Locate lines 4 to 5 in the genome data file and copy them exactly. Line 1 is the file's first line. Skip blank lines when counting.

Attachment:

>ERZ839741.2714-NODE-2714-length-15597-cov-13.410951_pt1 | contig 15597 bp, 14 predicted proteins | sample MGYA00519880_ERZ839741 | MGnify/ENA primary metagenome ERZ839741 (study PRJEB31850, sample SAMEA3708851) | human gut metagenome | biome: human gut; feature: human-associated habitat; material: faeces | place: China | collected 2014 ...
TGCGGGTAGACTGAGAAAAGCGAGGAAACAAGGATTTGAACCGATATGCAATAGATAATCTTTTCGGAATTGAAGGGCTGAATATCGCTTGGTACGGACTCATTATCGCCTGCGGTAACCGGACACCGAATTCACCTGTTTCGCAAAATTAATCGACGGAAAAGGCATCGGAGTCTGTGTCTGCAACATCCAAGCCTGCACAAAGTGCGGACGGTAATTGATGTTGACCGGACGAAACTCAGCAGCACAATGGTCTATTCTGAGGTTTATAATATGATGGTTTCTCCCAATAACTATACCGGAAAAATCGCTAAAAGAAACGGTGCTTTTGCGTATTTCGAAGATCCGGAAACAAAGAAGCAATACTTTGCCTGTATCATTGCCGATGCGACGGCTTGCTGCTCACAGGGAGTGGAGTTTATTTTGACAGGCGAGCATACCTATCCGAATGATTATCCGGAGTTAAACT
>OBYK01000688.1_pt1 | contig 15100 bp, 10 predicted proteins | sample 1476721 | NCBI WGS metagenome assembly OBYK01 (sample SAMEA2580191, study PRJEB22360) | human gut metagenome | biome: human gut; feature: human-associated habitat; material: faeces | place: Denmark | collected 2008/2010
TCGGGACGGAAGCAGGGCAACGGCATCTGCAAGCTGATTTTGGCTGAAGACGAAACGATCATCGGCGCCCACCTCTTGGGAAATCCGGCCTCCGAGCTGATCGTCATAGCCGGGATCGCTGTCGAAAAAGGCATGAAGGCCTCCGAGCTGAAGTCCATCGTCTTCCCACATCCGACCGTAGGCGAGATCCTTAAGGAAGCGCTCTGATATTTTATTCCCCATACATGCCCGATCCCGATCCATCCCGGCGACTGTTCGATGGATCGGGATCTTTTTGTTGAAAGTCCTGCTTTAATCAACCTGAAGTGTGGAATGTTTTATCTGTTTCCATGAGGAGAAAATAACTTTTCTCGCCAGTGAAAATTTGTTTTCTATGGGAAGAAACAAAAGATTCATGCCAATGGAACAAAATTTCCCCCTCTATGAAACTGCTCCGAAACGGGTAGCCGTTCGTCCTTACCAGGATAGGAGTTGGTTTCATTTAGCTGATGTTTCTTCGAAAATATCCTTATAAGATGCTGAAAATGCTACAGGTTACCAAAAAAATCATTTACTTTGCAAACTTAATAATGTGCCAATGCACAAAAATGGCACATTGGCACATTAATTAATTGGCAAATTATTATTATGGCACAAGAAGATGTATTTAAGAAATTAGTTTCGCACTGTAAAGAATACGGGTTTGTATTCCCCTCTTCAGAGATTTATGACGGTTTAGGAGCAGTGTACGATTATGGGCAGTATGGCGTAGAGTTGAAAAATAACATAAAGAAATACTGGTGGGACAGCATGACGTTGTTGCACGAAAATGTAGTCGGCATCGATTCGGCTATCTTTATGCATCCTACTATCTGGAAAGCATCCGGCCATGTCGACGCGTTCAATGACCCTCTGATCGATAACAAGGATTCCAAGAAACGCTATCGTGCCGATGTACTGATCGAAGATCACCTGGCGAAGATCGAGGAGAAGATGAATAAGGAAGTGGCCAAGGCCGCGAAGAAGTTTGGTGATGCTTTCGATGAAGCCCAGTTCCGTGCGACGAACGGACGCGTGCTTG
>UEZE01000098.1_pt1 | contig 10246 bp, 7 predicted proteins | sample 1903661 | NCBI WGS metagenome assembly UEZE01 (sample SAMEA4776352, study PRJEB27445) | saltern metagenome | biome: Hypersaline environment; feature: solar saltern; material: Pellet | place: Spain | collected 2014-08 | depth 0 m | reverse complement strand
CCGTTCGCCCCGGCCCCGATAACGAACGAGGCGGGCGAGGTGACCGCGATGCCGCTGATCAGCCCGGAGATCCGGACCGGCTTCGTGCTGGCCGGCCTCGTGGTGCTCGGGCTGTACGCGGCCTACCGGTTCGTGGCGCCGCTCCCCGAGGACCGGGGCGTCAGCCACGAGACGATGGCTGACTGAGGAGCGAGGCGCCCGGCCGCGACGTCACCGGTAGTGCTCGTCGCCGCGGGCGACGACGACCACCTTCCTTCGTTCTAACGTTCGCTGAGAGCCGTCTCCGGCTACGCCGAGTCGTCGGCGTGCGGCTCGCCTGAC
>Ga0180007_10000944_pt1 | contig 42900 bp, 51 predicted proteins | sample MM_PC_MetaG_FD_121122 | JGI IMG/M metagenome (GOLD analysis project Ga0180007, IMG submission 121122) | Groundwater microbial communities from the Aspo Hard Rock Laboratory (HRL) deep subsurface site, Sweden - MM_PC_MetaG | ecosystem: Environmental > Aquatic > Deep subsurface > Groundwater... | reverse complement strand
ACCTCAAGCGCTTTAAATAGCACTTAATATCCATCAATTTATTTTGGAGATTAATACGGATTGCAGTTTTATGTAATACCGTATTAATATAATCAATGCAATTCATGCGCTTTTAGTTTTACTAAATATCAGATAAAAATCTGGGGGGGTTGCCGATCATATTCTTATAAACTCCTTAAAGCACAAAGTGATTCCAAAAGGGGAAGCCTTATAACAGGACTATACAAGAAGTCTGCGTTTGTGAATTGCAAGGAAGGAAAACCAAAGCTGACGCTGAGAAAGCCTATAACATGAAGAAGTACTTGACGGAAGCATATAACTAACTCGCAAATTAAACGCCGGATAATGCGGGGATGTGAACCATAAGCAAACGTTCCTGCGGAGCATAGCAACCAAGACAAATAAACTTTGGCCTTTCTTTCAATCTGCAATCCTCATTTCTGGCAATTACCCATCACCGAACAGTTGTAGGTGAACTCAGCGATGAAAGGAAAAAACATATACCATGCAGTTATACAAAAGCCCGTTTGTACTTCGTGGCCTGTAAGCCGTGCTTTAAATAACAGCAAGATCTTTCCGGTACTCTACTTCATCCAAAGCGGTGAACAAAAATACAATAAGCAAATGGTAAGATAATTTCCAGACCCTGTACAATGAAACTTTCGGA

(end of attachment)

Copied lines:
TCGGGACGGAAGCAGGGCAACGGCATCTGCAAGCTGATTTTGGCTGAAGACGAAACGATCATCGGCGCCCACCTCTTGGGAAATCCGGCCTCCGAGCTGATCGTCATAGCCGGGATCGCTGTCGAAAAAGGCATGAAGGCCTCCGAGCTGAAGTCCATCGTCTTCCCACATCCGACCGTAGGCGAGATCCTTAAGGAAGCGCTCTGATATTTTATTCCCCATACATGCCCGATCCCGATCCATCCCGGCGACTGTTCGATGGATCGGGATCTTTTTGTTGAAAGTCCTGCTTTAATCAACCTGAAGTGTGGAATGTTTTATCTGTTTCCATGAGGAGAAAATAACTTTTCTCGCCAGTGAAAATTTGTTTTCTATGGGAAGAAACAAAAGATTCATGCCAATGGAACAAAATTTCCCCCTCTATGAAACTGCTCCGAAACGGGTAGCCGTTCGTCCTTACCAGGATAGGAGTTGGTTTCATTTAGCTGATGTTTCTTCGAAAATATCCTTATAAGATGCTGAAAATGCTACAGGTTACCAAAAAAATCATTTACTTTGCAAACTTAATAATGTGCCAATGCACAAAAATGGCACATTGGCACATTAATTAATTGGCAAATTATTATTATGGCACAAGAAGATGTATTTAAGAAATTAGTTTCGCACTGTAAAGAATACGGGTTTGTATTCCCCTCTTCAGAGATTTATGACGGTTTAGGAGCAGTGTACGATTATGGGCAGTATGGCGTAGAGTTGAAAAATAACATAAAGAAATACTGGTGGGACAGCATGACGTTGTTGCACGAAAATGTAGTCGGCATCGATTCGGCTATCTTTATGCATCCTACTATCTGGAAAGCATCCGGCCATGTCGACGCGTTCAATGACCCTCTGATCGATAACAAGGATTCCAAGAAACGCTATCGTGCCGATGTACTGATCGAAGATCACCTGGCGAAGATCGAGGAGAAGATGAATAAGGAAGTGGCCAAGGCCGCGAAGAAGTTTGGTGATGCTTTCGATGAAGCCCAGTTCCGTGCGACGAACGGACGCGTGCTTG
>UEZE01000098.1_pt1 | contig 10246 bp, 7 predicted proteins | sample 1903661 | NCBI WGS metagenome assembly UEZE01 (sample SAMEA4776352, study PRJEB27445) | saltern metagenome | biome: Hypersaline environment; feature: solar saltern; material: Pellet | place: Spain | collected 2014-08 | depth 0 m | reverse complement strand